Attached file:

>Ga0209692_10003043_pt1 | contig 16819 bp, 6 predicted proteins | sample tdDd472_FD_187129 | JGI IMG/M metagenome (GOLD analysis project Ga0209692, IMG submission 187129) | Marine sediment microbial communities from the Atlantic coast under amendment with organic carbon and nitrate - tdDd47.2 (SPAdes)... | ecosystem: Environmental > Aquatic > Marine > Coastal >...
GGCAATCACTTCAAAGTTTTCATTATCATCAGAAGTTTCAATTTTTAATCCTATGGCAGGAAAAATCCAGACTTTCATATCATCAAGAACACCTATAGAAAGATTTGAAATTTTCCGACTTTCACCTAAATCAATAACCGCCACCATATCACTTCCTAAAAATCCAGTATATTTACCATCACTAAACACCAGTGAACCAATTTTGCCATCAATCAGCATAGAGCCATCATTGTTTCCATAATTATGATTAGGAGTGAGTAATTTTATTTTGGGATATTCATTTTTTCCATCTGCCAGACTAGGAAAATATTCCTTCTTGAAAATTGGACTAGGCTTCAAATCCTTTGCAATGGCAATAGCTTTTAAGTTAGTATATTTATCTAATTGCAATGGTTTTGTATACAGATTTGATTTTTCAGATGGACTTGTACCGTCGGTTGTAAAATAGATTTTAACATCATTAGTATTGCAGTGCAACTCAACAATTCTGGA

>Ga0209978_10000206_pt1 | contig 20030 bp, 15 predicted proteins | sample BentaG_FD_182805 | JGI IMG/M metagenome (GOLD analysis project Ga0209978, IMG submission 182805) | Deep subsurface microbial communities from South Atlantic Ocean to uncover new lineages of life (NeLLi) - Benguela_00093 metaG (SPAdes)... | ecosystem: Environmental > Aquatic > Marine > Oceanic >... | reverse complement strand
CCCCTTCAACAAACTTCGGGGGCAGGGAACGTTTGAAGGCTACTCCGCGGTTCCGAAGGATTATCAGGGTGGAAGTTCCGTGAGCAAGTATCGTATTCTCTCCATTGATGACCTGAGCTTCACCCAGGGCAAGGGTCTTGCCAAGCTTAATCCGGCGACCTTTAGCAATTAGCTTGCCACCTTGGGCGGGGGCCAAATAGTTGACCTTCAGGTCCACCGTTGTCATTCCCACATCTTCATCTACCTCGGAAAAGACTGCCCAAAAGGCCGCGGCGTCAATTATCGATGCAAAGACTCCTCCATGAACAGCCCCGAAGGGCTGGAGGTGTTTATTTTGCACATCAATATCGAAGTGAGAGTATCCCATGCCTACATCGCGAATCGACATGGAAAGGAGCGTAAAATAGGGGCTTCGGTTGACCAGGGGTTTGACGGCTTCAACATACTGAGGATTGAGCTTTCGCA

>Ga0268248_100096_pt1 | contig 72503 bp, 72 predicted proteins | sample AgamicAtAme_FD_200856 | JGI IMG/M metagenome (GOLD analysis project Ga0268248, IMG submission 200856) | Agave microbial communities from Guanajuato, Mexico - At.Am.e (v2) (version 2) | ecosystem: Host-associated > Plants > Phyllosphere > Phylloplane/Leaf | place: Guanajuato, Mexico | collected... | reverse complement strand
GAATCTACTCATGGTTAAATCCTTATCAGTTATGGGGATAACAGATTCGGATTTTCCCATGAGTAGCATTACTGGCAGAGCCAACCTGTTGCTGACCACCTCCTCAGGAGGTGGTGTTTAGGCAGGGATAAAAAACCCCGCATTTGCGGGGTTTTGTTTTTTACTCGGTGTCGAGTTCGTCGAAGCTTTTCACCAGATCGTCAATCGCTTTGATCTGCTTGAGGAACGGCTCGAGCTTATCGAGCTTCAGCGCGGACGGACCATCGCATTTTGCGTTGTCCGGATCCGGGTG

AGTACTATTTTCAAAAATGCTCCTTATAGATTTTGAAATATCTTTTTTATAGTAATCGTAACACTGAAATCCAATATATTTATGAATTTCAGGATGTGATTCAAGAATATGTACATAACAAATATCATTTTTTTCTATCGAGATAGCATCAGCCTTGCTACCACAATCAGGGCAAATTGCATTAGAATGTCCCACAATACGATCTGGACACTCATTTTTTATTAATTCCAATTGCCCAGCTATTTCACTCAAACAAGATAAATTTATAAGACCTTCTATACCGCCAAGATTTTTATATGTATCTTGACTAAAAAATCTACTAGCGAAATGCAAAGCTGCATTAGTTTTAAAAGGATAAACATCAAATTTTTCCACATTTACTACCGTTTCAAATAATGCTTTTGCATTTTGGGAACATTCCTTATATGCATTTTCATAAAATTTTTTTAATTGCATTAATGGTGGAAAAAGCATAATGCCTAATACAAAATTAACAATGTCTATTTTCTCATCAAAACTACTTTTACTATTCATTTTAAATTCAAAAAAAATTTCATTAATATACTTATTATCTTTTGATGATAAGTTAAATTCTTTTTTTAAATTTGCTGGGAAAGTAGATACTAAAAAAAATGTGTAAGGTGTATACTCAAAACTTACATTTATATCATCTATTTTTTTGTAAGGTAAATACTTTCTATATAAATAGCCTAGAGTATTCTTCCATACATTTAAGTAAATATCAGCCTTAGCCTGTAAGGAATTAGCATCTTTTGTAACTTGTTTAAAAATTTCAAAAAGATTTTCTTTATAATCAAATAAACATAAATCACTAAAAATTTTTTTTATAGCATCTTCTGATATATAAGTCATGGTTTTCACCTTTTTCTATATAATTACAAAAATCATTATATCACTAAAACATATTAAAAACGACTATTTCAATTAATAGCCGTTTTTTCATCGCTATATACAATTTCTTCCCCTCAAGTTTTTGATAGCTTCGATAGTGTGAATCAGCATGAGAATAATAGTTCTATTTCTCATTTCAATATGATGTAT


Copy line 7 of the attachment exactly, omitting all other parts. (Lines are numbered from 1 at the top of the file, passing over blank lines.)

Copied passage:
AGTACTATTTTCAAAAATGCTCCTTATAGATTTTGAAATATCTTTTTTATAGTAATCGTAACACTGAAATCCAATATATTTATGAATTTCAGGATGTGATTCAAGAATATGTACATAACAAATATCATTTTTTTCTATCGAGATAGCATCAGCCTTGCTACCACAATCAGGGCAAATTGCATTAGAATGTCCCACAATACGATCTGGACACTCATTTTTTATTAATTCCAATTGCCCAGCTATTTCACTCAAACAAGATAAATTTATAAGACCTTCTATACCGCCAAGATTTTTATATGTATCTTGACTAAAAAATCTACTAGCGAAATGCAAAGCTGCATTAGTTTTAAAAGGATAAACATCAAATTTTTCCACATTTACTACCGTTTCAAATAATGCTTTTGCATTTTGGGAACATTCCTTATATGCATTTTCATAAAATTTTTTTAATTGCATTAATGGTGGAAAAAGCATAATGCCTAATACAAAATTAACAATGTCTATTTTCTCATCAAAACTACTTTTACTATTCATTTTAAATTCAAAAAAAATTTCATTAATATACTTATTATCTTTTGATGATAAGTTAAATTCTTTTTTTAAATTTGCTGGGAAAGTAGATACTAAAAAAAATGTGTAAGGTGTATACTCAAAACTTACATTTATATCATCTATTTTTTTGTAAGGTAAATACTTTCTATATAAATAGCCTAGAGTATTCTTCCATACATTTAAGTAAATATCAGCCTTAGCCTGTAAGGAATTAGCATCTTTTGTAACTTGTTTAAAAATTTCAAAAAGATTTTCTTTATAATCAAATAAACATAAATCACTAAAAATTTTTTTTATAGCATCTTCTGATATATAAGTCATGGTTTTCACCTTTTTCTATATAATTACAAAAATCATTATATCACTAAAACATATTAAAAACGACTATTTCAATTAATAGCCGTTTTTTCATCGCTATATACAATTTCTTCCCCTCAAGTTTTTGATAGCTTCGATAGTGTGAATCAGCATGAGAATAATAGTTCTATTTCTCATTTCAATATGATGTAT